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STUDIO: Warner Archive
RATED: Not rated
RUNNING TIME: 74 minutes
- Superfan commentary track
It’s People Under the Stairs, minus the people, and the stairs…and the fun.
Kim Darby, Jim Hutton, William Demarest, Barbara Anderson, Pedro Armendáriz, Jr., Lesley Woods, Robert Cleaves,
Sterling Swanson, J. H. Lawrence, William Sylvester, Don Mallon, Felix Silla, Tamara DeTreaux, Patty Maloney
Married couple Sally and Alex Farnham (Darby, Hutton) move into an old Victorian house that Sally inherited from her grandmother. The dream house soon becomes a nightmare when Sally starts experiencing strange occurrences after unsealing a fireplace in the den that her contractor, Mr. Harris (Demarest), warned her should stay locked up. Sally has unknowingly released strange and mischievous little creatures that dwell deep within the bowels of the house and are looking to add her to their ranks.
Guillermo Del Toro’s fascination with this film as a child directly led to his producing the recent Katie Holmes and Guy Pearce remake that some internet slob with whom we’re all familiar also had a hand in. In fact, of the film, GDT once said, “It was something close to my heart for a very long time…. We thought the movie was the most terrifying on Earth.” I know what it’s like to have a small, made-for-television film that frightened me as a kid: Dark Night of the Scarecrow. However, the difference between that movie and this one is I never saw DBAOTD in my youth. So seeing it for the first time just now, my reaction is quite a bit different than GDT’s: namely, I hated it. It’s plodding, claustrophobic (and not in a good way), cliche, dated and bereft of any kind of genuine chills or scares. The creatures are laughable; they look like munchkins who dressed up as gorillas for Halloween but didn’t have the masks, so they used homemade gourds for heads. The movie may have been endemic of the time, but it’s going to hold next to no dread for the newly-initiated.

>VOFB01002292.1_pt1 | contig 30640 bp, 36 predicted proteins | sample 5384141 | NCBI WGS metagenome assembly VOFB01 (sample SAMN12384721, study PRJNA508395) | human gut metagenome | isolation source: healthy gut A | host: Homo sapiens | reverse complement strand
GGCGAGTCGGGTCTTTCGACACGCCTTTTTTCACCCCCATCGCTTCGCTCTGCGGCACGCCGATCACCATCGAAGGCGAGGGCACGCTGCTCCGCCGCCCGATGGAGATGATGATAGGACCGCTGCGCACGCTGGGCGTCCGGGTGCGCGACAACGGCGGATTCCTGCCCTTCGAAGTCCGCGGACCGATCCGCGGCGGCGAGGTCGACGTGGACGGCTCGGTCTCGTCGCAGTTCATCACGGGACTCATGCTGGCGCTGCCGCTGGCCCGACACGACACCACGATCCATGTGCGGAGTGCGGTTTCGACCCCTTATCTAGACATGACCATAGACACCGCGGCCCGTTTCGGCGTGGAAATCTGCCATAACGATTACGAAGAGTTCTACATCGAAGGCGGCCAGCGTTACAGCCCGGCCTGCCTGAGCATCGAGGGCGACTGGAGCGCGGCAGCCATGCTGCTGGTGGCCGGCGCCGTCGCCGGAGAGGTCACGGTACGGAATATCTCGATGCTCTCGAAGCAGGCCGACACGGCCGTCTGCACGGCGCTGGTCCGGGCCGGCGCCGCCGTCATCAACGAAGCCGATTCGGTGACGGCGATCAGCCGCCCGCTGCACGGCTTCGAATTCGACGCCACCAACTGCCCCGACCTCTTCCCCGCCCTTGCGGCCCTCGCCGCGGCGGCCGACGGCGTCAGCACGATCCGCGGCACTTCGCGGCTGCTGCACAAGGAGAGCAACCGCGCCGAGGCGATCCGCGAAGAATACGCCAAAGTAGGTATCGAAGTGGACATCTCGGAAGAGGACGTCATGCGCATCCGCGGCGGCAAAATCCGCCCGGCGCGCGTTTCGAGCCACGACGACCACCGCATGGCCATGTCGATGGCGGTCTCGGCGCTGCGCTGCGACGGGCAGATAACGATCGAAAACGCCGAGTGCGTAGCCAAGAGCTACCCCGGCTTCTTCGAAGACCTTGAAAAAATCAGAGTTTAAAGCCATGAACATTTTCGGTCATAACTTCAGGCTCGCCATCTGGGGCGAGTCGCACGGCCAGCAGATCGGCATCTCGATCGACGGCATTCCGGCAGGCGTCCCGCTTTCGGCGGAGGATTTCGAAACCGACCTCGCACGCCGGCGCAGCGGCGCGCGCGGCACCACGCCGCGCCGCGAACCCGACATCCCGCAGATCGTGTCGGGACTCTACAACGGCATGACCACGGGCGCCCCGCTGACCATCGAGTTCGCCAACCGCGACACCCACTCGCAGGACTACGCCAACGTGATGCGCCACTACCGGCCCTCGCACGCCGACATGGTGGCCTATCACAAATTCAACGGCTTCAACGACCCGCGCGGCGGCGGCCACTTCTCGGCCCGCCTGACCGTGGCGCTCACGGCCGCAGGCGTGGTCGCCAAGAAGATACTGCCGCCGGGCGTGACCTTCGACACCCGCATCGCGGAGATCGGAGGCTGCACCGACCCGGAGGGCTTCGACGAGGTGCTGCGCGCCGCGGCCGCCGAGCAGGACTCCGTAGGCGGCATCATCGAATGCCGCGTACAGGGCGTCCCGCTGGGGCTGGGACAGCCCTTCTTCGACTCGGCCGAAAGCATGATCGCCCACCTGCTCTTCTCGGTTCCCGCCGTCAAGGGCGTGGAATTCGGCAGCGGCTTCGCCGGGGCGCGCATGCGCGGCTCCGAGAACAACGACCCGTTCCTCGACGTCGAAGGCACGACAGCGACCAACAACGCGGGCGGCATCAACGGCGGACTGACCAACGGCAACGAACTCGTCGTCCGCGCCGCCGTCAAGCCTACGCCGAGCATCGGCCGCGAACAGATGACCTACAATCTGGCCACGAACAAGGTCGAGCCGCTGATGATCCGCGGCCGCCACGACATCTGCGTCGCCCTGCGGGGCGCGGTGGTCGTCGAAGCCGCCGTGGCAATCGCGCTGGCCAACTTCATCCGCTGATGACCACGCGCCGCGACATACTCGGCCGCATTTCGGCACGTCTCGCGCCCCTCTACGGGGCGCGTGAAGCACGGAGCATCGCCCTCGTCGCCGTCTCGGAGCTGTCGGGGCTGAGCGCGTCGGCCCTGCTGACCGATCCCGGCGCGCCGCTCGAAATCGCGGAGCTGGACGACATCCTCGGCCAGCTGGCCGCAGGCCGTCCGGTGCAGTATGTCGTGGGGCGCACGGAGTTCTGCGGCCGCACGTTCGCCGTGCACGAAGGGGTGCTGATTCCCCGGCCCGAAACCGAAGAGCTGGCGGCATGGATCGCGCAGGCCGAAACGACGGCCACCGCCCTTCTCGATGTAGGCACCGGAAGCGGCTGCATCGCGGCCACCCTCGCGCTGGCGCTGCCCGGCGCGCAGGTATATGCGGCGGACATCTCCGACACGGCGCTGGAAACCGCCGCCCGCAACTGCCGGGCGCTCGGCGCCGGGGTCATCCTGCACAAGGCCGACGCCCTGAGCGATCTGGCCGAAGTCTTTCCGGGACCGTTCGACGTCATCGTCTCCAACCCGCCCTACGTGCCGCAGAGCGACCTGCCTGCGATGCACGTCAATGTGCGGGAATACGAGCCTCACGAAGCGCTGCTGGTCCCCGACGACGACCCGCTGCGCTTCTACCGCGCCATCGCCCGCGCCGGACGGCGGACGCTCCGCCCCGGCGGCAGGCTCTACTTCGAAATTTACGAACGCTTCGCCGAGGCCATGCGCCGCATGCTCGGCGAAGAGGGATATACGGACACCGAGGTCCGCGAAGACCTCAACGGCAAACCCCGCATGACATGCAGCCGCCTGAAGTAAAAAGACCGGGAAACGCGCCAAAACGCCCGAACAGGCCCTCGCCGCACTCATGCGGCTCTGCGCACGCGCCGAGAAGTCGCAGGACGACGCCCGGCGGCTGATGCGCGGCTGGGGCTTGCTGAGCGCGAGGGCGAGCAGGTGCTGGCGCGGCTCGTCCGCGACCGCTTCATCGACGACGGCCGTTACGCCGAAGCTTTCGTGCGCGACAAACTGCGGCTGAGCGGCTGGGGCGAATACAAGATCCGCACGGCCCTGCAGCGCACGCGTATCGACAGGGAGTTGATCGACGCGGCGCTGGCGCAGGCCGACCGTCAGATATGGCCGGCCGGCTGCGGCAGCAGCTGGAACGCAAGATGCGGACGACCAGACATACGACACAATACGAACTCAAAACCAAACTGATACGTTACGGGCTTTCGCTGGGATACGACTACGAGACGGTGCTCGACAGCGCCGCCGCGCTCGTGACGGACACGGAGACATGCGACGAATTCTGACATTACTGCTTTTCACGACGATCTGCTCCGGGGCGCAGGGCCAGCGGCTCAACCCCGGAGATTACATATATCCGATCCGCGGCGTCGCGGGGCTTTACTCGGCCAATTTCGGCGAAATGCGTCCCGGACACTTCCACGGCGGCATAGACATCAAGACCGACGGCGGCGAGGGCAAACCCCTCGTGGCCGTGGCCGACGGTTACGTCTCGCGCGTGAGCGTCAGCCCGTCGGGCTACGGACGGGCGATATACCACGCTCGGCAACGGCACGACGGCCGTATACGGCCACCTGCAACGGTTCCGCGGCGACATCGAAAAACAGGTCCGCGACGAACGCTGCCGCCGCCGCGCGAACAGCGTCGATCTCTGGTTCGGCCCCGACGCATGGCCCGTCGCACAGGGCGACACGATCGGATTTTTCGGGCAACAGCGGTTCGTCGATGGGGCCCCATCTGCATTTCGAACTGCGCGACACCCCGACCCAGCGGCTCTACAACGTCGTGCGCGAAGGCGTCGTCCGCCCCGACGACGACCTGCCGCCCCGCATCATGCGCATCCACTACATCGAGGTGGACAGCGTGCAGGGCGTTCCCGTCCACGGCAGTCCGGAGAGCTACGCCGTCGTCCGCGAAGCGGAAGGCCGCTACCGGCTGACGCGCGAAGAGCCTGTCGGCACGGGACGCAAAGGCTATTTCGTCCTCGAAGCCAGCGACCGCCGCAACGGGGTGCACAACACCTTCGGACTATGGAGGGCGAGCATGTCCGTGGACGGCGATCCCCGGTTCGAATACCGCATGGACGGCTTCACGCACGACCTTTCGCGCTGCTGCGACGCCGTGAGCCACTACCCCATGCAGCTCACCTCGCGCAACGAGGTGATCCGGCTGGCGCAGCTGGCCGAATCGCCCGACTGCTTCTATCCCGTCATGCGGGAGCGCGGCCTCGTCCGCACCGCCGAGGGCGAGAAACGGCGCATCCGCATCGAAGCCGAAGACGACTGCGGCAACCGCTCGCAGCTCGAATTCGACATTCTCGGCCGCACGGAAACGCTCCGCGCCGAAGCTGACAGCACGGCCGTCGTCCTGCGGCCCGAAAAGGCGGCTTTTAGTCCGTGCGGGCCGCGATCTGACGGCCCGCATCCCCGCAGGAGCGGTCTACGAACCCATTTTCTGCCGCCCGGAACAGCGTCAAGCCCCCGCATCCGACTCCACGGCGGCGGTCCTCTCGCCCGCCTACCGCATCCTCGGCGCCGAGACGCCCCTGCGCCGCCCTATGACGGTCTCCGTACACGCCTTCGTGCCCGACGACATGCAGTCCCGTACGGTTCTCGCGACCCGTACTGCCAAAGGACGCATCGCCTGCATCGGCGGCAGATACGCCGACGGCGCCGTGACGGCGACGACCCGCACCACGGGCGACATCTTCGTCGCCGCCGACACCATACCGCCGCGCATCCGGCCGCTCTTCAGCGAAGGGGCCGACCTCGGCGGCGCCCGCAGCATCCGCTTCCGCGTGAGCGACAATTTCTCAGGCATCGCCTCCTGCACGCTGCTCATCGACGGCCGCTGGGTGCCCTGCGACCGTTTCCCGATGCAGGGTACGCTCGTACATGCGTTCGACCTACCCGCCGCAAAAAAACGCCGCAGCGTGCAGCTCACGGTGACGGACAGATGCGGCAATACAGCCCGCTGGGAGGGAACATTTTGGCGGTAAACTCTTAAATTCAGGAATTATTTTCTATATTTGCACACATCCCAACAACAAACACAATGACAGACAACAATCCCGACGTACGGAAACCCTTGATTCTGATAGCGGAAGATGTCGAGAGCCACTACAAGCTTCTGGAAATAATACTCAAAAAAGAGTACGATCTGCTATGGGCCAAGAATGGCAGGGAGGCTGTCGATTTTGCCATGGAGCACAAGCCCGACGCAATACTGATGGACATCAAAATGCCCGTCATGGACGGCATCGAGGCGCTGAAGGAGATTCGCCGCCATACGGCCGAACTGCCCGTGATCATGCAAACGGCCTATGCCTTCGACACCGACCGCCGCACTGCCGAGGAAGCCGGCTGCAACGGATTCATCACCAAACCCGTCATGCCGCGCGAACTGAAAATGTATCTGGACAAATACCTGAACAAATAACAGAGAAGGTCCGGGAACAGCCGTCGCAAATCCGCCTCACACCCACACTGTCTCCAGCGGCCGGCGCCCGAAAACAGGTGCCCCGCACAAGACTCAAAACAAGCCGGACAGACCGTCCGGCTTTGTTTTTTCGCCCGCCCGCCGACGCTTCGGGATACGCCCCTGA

The thing that surprises me about my take on this is that I’m a kid of the ’70s. A lot of the shows that originated in that decade I watched and enjoyed, even though I can now see the limitations in many of their productions. But I just found nothing to like about this movie. All I could see were the deficiencies in the logic that abounded and some of the production gaffes. For instance: why didn’t Sally’s grandmother ever tell her about the creatures, especially since she left her the house…and they took Sally’s grandfather? More importantly, why didn’t Mr. Harris? Generation gap / old fogey be damned, he knew about them, flat out. He knew about the reported fate of Sally’s grandfather. But he danced around the issue with both Sally and Alex. He even talked with them. He was afraid of them, sure, but maybe a “Hey, you might not want to live here because of the furry little oompa loompa bastards in your chimney” or something would have been nice. If I’m Alex Farnham, I’m kicking the shit out of Harris after Sally goes bye-bye.
You’ve also got to love the production goof when Joan Kahn (Anderson) goes out to check the fuse box and the dead of night turns into a daylight scene of her trying to get back in the house. And when she breaks the glass to one of the outside locked French doors, the other one swings open with nary a shove. Classic. The rest of the film is horror cliche: the wife in a creaky old house is the only one to see the strange goings-on and the husband thinks she’s losing her mind. Seen it a hundred times and this doesn’t do it anywhere near as good as others. I think a mistake that director John Newland ultimately made is showing too much of the creatures. Definitely something to be said about less being more. Because the Crites are scarier than these hairy little shits. Kim Darby is mostly fine as Sally, as is Jim Hutton as Alex. Rest of the performances are forgettable.
My opinion might have been different if I had seen it as a lad, but as it stands right now, I’m very happy that this clunker was only 74 minutes long. Probably one of the most overrated classic horror films in recent memory.
Despite the restoration, the film still shows its age, as the negative had plenty of scratches and marks. Sound is fine though in Dolby English Mono. There’s a commentary track from horror fans and pros Jeffrey Reddick, Steve Barton (“Uncle Creepy”) and Sean Abley.
Rating: Out of a Possible 5 Stars
Out of a Possible 5 Stars